The Last Word on Wallenberg? New Investigations, New Questions
by William Korey
On January 17, 1945, Raoul Wallenberg, a Swedish diplomat stationed in Budapest but working for the U.S. War Refugee Board who had issued protective passports to tens of thousands of Hungarian Jews, was arrested by Soviet secret police and disappeared into the Gulag. More than half a century later, the questions about his fate have yet to be satisfactorily answered: Why was he arrested and detained? Of what value was he to the Soviets? Where was he taken? What ultimately became of him?
It would seem that this courageous civil servant who "threw protocol to the wind to save human lives" was abandoned diplomatically by both his American and his Swedish sponsors and allowed to languish in the Russian prison system. But the memory of his heroism was kept alive by those he had snatched from the Nazi death apparatus. In July 1979, the American Jewish Committee, at a press conference, announced the formation of a Free Wallenberg Committee. In 1981 Congressman Tom Lantos, whose wife, Annette, had been rescued by Wallenberg, sponsored legislation, with the active support of the AJC, to confer honorary U.S. citizenship upon Wallenberg-only the second time in history that such an honor had been bestowed upon a non-American.
The conferral of citizenship gave the United States a "legal basis to pursue the case of the ultimate American hostage." The mounting outside pressure, as well as internal political changes within the former Soviet Union, led to a partial opening of the Russian archives and the creation of a Swedish-Russian Commission to investigate Wallenberg's fate.
On January 12, 2001, after ten years of archival research, a press conference was scheduled in Stockholm to unveil the long-awaited findings. But what emerged was not one document but two: The Russian working group and the Swedish working group issued quite different and contradictory reports. They offered alternative explanations as to why Wallenberg had been arrested and what had become of him. In addition, three independent researchers, using newly released materials and testimonies of eyewitnesses, came to their own conclusions.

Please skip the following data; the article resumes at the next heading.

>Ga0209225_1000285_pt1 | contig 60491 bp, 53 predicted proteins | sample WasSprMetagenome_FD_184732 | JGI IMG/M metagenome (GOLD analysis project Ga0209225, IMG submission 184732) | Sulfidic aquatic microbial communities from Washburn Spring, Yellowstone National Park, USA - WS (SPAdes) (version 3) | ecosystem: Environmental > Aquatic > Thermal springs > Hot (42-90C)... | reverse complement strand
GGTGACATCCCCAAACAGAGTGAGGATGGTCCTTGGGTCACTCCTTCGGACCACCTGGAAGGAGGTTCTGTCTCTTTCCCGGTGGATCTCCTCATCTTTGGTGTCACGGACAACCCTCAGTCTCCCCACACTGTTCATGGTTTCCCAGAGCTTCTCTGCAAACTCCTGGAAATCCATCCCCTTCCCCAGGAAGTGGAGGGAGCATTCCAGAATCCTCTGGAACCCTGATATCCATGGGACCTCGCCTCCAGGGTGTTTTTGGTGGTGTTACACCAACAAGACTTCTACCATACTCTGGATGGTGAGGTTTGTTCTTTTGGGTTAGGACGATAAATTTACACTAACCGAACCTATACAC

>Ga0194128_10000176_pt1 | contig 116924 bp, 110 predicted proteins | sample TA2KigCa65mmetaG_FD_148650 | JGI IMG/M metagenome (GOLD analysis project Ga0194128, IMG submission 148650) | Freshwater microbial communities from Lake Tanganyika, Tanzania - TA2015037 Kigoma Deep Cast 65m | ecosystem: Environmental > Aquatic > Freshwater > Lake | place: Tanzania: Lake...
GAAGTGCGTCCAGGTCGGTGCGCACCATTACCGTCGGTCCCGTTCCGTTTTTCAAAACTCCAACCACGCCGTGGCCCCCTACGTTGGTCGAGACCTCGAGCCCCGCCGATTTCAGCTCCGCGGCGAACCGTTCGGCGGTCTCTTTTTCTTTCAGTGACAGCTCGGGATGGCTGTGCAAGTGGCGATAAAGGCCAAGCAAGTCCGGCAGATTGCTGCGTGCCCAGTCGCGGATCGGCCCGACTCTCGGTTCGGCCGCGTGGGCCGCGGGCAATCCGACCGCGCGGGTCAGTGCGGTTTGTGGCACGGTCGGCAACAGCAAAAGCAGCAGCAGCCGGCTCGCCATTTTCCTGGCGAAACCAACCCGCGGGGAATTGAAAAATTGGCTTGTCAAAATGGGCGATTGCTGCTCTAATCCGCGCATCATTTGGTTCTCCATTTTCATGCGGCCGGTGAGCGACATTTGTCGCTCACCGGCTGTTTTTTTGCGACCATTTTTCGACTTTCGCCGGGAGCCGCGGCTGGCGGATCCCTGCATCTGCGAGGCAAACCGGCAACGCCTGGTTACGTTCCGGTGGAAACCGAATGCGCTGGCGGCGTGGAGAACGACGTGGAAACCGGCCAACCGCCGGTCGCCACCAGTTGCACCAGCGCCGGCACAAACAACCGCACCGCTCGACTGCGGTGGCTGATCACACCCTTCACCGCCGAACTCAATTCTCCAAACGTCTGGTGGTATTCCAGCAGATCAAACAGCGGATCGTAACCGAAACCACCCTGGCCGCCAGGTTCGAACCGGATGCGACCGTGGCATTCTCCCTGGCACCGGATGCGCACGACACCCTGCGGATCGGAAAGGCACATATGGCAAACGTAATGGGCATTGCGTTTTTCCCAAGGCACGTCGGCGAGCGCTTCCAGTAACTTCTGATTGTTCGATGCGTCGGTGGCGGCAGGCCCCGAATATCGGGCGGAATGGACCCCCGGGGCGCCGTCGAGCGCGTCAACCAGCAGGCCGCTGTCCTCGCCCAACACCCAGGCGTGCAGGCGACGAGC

Dr. William Korey, who has extensively researched the Wallenberg case and written on the subject previously for the American Jewish Committee (The Wallenberg Mystery: Fifty-five Years Later, 2000), analyzes these five reports in the present volume. He traces the snags that befell the official inquiry and the cover-ups that resulted in missing documents and officially sanctioned hoaxes. The investigation that began in a spirit of collaborative collegial inquiry descended into a fractious exploration, resulting in the emergence of two irreconcilable reports. Piecing together the evidence and the conclusions of each of the investigations, Korey weaves a fascinating mystery story, which still has no resolution.
Accounting for the fate of Raoul Wallenberg has been on the agenda of the American Jewish Committee for more than two decades, and Dr. Korey's analysis advances our understanding. We will not abandon the inquiry until all questions about this hero's fate are answered, and his memory honored through a full disclosure of the truth.
David A. Harris
The American Jewish Committee